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Hi Jane...

When you told people you wanted to go to Africa and work with animals everyone laughed. So how on earth did you end up living there and becoming a world famous primatologist, anthropologist and conservationist?




I knew I wanted to go to Africa, live with animals and write books about them from the age of 10.

I hated school, but enjoyed

learning. I wanted to be out on the cliffs with my dog, or riding (the stables let me ride for free in payment for mucking out, cleaning the tack and helping on the farm, as we had very very little money). I taught myself a lot from books. I haunted second hand book shops. My mother always said if I

wanted to do something I would have to work hard, take advantage of an opportunity and never give up.

Everyone else laughed at my

childhood dream of going to Africa to live with animals. No money, Africa referred to as the ‘Dark

Continent’, no planes with tourists

going back and forth, World War II was raging, and I was a mere girl. That was 1944.

I also had no money for

university. So I couldn’t do a degree and see if there was a job to apply for! Try as I might I couldn’t see a straightforward path to the career I wanted, but that didn’t deter me.

So I did secretarial training

instead - mum said if I completed that then I could try for a job in Africa! I chose to do my first secretarial work in Oxford. I had decided if I couldn’t go to university there then I’d work there instead and try to experience

the fun of university life without the cost and the studying! After Oxford, I worked in London as a secretary on a documentary film.

Then, low and behold, a

letter arrived from a school friend inviting me to Kenya, where her parents had just got a farm. She knew I’d always wanted to go to Africa and here was my chance! I often look back at that moment and wonder, if that invitation

hadn’t come my way would I have still made it to Africa? In my heart of hearts, I fully believe I would. I just know I’d have found another way to get there.

With my friend’s letter in

hand I returned home and worked as a waitress in a hotel round the corner. It took months, but I managed to save up enough money to buy me a return trip

to Africa - by boat! I was 23. My mother was considered irresponsible for letting me go! It was just not done in those

days, girls going off to Africa. Thank God she did not listen!

Once there, it was a dream

come true and I embarked upon studying chimpanzees. I lived and breathed Africa and absorbed myself in the environment and the wildlife. By 1986 I could see that forests were vanishing across Africa and chimpanzee numbers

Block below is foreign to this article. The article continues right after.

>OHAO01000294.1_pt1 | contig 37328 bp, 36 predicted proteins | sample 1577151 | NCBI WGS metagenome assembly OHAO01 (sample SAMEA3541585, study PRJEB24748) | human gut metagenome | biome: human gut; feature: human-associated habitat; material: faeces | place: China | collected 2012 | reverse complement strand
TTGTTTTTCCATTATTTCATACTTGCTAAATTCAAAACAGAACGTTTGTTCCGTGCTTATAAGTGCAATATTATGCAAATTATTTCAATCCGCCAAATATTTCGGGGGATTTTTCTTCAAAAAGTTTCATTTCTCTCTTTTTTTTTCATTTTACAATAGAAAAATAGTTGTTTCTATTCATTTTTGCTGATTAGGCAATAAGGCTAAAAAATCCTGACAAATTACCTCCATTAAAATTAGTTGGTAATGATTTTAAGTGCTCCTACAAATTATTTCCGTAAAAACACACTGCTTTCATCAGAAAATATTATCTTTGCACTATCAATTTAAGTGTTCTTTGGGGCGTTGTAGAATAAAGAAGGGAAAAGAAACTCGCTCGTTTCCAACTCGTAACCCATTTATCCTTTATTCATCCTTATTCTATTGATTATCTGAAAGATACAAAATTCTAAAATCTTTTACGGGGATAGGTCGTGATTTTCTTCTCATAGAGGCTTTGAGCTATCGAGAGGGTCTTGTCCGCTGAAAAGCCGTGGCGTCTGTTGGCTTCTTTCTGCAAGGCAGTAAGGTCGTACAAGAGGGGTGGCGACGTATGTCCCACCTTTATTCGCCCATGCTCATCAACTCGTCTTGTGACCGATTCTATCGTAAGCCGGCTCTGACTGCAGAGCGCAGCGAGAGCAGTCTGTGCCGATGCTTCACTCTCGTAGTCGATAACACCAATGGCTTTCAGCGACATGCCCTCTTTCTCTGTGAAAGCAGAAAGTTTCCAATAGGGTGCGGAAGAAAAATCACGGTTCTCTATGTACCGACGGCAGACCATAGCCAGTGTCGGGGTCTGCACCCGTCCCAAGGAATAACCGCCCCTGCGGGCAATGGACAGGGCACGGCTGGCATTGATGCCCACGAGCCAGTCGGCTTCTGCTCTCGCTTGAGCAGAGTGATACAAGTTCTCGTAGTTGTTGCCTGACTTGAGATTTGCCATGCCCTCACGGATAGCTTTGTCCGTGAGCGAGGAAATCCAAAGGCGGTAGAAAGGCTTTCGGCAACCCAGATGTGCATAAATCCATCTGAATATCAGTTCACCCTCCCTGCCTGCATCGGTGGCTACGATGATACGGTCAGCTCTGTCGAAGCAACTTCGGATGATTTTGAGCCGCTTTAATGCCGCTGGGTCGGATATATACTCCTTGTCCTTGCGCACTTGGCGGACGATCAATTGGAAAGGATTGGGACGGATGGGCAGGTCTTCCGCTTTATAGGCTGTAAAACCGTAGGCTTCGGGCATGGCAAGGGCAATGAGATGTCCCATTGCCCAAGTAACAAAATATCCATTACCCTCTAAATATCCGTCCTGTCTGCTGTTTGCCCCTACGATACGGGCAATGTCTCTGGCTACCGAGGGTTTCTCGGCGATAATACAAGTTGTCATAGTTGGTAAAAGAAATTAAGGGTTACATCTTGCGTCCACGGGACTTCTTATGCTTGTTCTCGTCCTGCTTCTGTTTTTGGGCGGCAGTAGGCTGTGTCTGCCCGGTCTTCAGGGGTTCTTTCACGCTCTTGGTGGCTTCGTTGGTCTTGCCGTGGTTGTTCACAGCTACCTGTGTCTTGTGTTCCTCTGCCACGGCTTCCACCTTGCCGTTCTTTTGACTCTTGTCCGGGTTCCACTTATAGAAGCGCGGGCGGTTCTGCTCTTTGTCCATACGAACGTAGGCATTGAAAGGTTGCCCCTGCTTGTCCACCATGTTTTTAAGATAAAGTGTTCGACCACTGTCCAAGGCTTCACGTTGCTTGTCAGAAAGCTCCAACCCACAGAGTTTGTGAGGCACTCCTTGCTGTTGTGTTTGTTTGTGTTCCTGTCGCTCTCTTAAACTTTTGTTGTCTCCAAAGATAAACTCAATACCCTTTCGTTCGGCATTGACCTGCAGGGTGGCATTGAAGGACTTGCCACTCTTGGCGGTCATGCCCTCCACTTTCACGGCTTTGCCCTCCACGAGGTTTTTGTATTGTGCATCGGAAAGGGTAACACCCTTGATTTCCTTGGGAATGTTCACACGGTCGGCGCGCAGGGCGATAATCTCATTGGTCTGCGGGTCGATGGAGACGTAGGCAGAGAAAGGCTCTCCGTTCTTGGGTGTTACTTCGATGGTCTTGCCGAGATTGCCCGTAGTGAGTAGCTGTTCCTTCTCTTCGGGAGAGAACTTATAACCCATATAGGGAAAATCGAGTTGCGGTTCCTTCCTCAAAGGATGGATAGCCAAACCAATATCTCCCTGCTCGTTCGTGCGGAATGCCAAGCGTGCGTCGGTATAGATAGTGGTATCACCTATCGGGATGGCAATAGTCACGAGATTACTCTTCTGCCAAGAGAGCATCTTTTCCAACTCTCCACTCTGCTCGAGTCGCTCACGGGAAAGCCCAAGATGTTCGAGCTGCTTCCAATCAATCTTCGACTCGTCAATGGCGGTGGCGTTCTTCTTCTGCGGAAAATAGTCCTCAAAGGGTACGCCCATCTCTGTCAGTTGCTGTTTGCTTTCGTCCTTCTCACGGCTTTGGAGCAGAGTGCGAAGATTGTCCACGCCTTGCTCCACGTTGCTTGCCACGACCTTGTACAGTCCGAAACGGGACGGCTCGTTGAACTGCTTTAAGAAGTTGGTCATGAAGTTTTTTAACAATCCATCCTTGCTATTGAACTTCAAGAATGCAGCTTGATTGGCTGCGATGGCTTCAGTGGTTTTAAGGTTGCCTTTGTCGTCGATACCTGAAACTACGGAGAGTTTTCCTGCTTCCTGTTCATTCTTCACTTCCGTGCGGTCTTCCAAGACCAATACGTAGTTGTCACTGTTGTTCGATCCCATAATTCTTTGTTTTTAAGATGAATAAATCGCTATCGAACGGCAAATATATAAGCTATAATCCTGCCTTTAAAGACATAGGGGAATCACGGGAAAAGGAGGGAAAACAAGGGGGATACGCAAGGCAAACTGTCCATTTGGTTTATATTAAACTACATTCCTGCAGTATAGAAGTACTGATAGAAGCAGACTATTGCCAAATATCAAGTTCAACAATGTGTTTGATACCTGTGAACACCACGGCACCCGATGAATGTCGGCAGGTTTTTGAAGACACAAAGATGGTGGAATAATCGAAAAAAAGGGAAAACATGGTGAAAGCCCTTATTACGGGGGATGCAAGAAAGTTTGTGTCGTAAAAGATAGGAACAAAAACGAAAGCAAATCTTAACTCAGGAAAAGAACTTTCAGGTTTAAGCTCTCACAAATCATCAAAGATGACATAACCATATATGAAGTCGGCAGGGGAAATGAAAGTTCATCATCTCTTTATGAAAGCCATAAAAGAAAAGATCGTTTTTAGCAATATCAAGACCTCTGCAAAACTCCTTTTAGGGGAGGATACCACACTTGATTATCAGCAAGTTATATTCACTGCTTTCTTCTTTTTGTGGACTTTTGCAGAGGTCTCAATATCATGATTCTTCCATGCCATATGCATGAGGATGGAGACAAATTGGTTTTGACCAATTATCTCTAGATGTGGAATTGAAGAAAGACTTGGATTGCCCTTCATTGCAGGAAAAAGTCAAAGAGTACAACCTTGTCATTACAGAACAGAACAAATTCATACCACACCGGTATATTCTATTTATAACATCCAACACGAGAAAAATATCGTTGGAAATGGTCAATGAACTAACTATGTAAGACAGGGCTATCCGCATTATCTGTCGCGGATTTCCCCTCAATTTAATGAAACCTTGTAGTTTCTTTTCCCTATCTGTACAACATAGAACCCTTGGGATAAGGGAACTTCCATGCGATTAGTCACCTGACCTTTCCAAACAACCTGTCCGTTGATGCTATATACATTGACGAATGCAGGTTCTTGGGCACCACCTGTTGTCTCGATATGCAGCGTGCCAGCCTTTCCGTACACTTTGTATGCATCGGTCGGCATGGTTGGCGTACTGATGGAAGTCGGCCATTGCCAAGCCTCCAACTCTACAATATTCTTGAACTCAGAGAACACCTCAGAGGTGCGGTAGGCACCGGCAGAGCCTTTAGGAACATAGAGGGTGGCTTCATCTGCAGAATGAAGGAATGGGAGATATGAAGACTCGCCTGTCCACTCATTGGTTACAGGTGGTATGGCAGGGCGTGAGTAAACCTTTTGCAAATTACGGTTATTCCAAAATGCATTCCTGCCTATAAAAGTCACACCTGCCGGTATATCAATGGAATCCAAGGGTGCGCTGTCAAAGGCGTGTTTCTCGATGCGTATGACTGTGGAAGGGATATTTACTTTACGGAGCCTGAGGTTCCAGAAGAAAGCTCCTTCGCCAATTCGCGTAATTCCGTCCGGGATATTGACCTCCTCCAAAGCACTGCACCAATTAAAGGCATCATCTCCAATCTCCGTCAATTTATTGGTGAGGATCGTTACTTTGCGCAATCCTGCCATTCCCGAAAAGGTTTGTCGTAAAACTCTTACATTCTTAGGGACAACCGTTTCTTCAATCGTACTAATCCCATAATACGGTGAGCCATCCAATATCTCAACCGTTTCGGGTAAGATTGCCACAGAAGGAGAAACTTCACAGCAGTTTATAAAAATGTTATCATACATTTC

declining. I then started travelling and giving lectures about the situation.

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First in Africa, but realising that so many of the problems afflicting Africa originated outside, in the developed world, I began travelling and lecturing in Europe, North America, Asia including China, and South America too. My results and studies were covered by National Geographic magazine helping raise concern around the world. After I’d done so much touring and raising awareness, I decided to return to England to do a PhD at Cambridge University. This would give me scientific credibility and fulfil my long held desire to go to university. It also allowed me to take my work and research to another level, so, allowing me to continue travelling and lecturing all over the world. Can you believe it? I still travel for about 300 days each year - and I wouldn’t have it any other way! Throughout my career I’ve always had a positive outlook and so, in my mind, I’ve never really faced rejection, just hurdles to overcome! I’ve always had the support of my mother and family for which I’m eternally grateful, although my father was not a part of this - he was in the army in the war, and they divorced afterwards. There are many twists and turns in life, things can, and do, go wrong, but that’s just life! I’ve found the best way to deal with life’s problems is to look for solutions. I do this by discussing things with friends (originally it would have been with my mother), and if that doesn’t work, then I’ll take

my dog, Charlie, for a walk to clear my head, or

read a book to get into another world, and hope

to return with a new perspective!

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Never forget that you, as an individual, matter, that you have a role to play in this life, that what you do each and every day does make a difference. Think about the consequences of the small choices you make - what you buy, eat and wear.


Where was it made? Did it cause harm to the environment, (eg destruction of forests), to people (eg made with child slave labour), cause animal suffering (such as intensive factory farms)? From the choices you make, you take decisions on the environment, on people, on animals. Such decisions are yours. Don’t point to others to make the right decisions.


Our Roots & Shoots programme for youth - pre-school through to University - is now in 134 countries. Each group chooses three projects to improve things for people, other animals and the environment. There are over 1,600 groups in the UK alone. Each year twelve groups are chosen to attend an awards ceremony in London to showcase their work.

Hover to reveal!

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